If it isn’t free, then it’s more expensive, right? That will be the price increase facing anyone who’s come to appreciate – or rely on – free home COVID-19 tests courtesy of the U.S. government.
This program, which debuted in January 2022, is being suspended Friday, Sept. 2 – that’s the last day you’ll be able to order free test kits. The Biden administration, for which this was a signature program, is laying the blame on Congress, as part of a standoff about additional COVID-19 funding.
Right at the top of the program’s page is a banner noting the suspension is “because Congress hasn’t provided additional funding to replenish the nation’s stockpile of tests.” But if you scroll right past that, you can still collect up to a total of 24 free COVID-19 tests if you get your order in before the end of Sept. 2. Exactly how many additional tests each household can get now depends on how many have been ordered to each address since distribution began.
Currently, the program, managed through the United States Postal Service, is mailing eight tests per order. Each postal address is eligible for three orders. So, if you’ve never used the program before, a maximum of 24 is available. If you took advantage of the first two offers, you were only sent four at a time; there’s no ‘catch-up’ opportunity now to get more than eight additional tests.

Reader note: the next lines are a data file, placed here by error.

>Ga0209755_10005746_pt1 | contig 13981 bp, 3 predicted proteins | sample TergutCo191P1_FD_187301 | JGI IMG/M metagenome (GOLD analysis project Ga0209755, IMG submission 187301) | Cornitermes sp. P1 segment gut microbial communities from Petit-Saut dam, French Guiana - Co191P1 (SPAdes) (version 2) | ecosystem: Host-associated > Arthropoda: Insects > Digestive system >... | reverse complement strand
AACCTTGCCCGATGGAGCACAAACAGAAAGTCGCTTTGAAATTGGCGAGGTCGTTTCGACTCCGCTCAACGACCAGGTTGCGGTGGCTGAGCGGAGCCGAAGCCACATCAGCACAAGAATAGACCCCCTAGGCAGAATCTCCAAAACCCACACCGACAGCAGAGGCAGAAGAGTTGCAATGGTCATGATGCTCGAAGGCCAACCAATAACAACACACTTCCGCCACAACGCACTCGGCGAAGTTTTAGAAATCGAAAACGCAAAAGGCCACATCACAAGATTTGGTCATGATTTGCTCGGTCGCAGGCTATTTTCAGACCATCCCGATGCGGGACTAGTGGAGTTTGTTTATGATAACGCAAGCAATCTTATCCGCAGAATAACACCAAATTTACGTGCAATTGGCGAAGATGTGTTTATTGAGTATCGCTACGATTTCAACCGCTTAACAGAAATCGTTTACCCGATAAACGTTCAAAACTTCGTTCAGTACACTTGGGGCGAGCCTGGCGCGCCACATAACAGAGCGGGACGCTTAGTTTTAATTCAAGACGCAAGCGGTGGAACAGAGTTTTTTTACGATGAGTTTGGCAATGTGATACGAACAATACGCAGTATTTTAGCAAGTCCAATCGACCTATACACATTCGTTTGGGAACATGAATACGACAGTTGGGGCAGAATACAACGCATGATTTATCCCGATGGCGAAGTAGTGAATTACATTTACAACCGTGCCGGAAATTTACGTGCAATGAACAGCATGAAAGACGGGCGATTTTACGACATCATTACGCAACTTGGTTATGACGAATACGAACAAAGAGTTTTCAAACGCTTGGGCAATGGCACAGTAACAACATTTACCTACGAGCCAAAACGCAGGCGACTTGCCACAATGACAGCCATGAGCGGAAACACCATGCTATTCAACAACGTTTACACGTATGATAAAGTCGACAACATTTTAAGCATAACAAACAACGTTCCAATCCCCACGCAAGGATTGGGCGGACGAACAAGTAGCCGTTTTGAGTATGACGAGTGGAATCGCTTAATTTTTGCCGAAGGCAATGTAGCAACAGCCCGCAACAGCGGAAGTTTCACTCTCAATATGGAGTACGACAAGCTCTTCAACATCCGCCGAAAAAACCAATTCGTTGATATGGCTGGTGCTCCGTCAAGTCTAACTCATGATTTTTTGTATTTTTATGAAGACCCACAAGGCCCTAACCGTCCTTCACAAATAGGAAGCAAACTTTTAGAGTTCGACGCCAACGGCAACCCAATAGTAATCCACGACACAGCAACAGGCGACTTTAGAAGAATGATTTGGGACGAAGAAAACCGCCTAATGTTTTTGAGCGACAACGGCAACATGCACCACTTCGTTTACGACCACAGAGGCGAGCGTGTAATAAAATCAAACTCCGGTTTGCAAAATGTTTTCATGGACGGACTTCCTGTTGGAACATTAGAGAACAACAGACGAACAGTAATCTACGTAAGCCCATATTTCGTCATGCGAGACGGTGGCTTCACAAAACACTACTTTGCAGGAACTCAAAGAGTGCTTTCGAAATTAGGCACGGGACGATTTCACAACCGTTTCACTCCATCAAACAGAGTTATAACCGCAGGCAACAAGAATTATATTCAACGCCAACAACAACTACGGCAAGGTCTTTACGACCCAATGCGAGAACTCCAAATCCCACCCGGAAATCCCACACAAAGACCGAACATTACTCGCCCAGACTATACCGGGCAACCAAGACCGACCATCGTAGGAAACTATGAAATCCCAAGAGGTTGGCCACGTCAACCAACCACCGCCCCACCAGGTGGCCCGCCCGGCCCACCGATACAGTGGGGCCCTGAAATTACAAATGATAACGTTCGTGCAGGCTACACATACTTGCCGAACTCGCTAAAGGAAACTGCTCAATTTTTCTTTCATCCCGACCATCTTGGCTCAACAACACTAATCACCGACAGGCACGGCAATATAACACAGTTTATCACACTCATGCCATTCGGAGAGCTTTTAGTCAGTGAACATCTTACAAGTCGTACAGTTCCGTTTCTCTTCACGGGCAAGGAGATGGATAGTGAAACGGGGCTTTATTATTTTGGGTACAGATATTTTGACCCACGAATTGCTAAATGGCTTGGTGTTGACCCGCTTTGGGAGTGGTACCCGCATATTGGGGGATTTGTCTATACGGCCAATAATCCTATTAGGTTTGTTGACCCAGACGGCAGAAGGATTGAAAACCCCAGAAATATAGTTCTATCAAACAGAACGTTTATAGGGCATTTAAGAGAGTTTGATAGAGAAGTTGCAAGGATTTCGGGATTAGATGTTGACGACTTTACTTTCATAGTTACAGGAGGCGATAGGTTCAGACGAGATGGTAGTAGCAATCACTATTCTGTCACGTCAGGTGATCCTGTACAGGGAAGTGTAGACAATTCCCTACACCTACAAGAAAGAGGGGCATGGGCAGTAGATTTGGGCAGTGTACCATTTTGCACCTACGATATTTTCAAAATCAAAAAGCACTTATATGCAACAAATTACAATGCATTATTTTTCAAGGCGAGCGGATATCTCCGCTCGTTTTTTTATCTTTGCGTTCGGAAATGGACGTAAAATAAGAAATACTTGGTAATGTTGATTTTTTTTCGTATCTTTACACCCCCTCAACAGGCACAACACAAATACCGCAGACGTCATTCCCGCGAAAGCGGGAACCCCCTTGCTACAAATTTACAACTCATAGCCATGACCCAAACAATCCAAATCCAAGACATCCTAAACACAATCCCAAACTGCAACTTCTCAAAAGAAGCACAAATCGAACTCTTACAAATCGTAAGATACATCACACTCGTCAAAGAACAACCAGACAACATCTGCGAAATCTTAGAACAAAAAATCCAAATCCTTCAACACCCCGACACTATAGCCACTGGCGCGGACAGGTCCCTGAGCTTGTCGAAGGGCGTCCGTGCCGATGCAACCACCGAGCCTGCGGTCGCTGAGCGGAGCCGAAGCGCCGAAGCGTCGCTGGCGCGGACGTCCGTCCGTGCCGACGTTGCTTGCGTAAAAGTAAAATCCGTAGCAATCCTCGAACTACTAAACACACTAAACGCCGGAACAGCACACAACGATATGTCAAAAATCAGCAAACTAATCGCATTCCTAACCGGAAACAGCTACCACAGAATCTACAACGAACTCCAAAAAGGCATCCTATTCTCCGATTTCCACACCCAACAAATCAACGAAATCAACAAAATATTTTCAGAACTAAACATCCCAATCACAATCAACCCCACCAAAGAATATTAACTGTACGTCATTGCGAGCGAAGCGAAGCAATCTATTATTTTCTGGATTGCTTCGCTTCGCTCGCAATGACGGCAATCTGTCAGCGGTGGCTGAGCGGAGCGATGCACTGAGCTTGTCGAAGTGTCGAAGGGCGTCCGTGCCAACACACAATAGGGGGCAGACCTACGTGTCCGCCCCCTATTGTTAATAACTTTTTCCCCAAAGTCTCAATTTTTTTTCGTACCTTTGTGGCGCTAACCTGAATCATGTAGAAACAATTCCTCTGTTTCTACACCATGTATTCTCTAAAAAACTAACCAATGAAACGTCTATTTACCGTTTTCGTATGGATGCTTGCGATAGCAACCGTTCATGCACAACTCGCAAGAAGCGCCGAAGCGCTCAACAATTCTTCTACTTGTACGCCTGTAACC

At-home antigen tests cost about $12 each at the drugstore, but a variety of ways to get them for free will remain: Insurers are required to provide reimbursement for eight tests per month for each covered individual, and encouraged to allow individuals to obtain them for free at pharmacies or other points of sale by showing an insurance card. But insurers are not obligated to do this and may require you to pay up front for a test and then seek reimbursement. Public health clinics and other facilities offer free testing to the uninsured, as well.
Over 600 million tests have been distributed through the program so far, the White House noted.
David Muhlbaum has worked for Dow Jones Newswires and America Online, where he became the editor of its business news content. He has also worked for MarketWatch. He joined Kiplinger in 2001, handling a variety of content, including business forecasting, taxes, and automotive issues. He is a member of the Washington Automotive Press Association.